the logic trick here is that the door that's kept because you originally picked it and the alternate door that's left for you to switch to have different conditions for being part of the new set of options, which give them different odds of being the correct door. The one you picked first is there because you picked it rather than because of its contents, so it retains the odds from the original choice. Since they always remove a losing door to offer the second choice, the other offered door is offered 2/3s of the time because it's the winning door (you picked a losing door initially), and 1/3 of the time because it's a losing door (you picked a winning door initially)

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  • webguy20webguy20 I spend too much time on the Internet Registered User regular
    edited July 2
    like, I cannot stress this enough, there is no amount of reiterating the same points that yall could do that would convince me that anything before the final choice matters

    Ok lets do a million. There is a prize behind one door in a million. You pick one of the million doors.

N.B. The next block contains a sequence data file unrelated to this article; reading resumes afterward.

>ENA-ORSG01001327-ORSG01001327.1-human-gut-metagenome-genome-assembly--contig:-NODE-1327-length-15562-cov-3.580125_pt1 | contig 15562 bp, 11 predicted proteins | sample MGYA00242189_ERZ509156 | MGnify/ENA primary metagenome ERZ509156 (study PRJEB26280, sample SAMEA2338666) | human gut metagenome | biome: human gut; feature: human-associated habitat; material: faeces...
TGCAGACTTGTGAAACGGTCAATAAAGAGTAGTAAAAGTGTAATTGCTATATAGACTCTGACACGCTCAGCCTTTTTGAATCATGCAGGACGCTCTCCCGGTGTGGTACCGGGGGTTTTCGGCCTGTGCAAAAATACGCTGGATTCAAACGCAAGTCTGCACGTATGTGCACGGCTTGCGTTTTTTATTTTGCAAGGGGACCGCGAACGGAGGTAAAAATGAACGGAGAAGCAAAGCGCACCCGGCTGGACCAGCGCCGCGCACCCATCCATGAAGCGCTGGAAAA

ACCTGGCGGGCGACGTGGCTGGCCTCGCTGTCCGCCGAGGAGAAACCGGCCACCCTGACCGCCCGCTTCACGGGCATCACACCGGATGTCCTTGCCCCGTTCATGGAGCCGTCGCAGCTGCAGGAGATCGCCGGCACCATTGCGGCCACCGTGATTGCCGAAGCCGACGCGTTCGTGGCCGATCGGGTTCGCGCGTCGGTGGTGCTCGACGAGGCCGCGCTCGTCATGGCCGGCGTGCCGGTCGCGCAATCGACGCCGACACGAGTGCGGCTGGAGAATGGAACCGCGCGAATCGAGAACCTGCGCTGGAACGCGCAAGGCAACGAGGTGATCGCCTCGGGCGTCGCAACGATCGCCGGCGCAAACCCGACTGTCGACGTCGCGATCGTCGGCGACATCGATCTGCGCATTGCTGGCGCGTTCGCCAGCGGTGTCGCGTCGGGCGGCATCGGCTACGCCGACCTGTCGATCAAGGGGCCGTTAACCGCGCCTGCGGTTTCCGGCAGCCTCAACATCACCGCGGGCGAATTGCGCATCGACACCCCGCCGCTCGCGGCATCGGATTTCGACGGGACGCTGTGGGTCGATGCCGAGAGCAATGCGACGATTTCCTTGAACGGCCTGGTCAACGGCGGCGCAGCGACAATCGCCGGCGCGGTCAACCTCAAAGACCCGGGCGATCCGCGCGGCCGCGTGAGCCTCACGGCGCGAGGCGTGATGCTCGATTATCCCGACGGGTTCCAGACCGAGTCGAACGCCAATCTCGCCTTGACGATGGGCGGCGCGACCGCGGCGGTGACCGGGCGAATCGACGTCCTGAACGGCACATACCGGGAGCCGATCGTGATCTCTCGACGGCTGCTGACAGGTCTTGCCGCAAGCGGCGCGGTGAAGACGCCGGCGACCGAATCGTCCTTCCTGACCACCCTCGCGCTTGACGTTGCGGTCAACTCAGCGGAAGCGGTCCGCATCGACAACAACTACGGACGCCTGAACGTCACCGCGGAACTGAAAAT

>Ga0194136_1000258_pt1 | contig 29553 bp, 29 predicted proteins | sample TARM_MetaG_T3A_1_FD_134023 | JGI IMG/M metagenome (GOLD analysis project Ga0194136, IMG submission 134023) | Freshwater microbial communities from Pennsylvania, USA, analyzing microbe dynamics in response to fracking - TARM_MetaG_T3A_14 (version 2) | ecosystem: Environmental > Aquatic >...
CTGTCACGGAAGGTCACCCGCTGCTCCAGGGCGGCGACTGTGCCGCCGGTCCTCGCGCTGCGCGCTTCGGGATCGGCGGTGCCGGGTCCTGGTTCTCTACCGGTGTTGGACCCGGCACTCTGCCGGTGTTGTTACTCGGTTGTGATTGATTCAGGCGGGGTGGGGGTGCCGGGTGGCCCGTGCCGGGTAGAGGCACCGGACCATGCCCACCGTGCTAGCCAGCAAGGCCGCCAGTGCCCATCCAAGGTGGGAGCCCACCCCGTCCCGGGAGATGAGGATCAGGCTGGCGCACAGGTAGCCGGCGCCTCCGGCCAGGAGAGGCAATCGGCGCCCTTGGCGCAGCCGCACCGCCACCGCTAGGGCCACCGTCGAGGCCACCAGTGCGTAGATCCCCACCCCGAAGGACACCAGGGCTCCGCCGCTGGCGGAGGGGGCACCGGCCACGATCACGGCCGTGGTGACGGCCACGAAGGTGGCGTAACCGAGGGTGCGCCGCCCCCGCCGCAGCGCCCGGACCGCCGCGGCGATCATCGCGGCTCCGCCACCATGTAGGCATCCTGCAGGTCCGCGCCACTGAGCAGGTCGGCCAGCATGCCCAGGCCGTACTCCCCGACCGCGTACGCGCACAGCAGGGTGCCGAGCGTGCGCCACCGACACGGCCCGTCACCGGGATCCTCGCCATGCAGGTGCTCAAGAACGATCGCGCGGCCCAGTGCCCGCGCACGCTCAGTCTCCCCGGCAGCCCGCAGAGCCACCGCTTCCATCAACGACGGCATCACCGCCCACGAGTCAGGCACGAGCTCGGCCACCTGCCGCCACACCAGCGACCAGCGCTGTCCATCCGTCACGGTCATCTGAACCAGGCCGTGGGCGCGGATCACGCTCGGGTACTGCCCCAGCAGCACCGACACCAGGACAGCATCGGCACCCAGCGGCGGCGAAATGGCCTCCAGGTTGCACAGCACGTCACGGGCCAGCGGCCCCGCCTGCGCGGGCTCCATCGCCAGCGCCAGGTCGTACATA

Now they keep the door you picked, and one other out of the million, and ask you to choose. Out of that first million do you think you got it right on the first pick?

    Keep in mind the prize IS NOT randomized after you pick and they remove all the ones you didn't pick. It is still behind the same door as it was the first time. All they've done is removed the 999998 doors that are guaranteed losses.

    Chances are you did not pick the one in a million door the first time, and in fact the prize is in the other one they are offering you, so you should swap.

    webguy20 on
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  • DoodmannDoodmann Registered User regular
    like, I cannot stress this enough, there is no amount of reiterating the same points that yall could do that would convince me that anything before the final choice matters

    But you can demonstrate that the answer is true, why are you dying on this hill?

    Whippy wrote: »
    nope nope nope nope abort abort talk about anime
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  • TheySlashThemTheySlashThem Registered User regular
    I mean if you want to keep saying the same thing with a bigger number it's not like I can stop you

  • TheySlashThemTheySlashThem Registered User regular
    anyway here's a fox stealing a wallet

    Duke 2.0TefDessertedfurlionBucketman
  • MadicanMadican No face Registered User regular
    I mean if you want to keep saying the same thing with a bigger number it's not like I can stop you

    It really is a simple question you keep refusing to answer: Did you pick the right door the first time? The numbers are meaningless, scaling higher just reinforces that singular question.

  • GrisloGrislo Registered User regular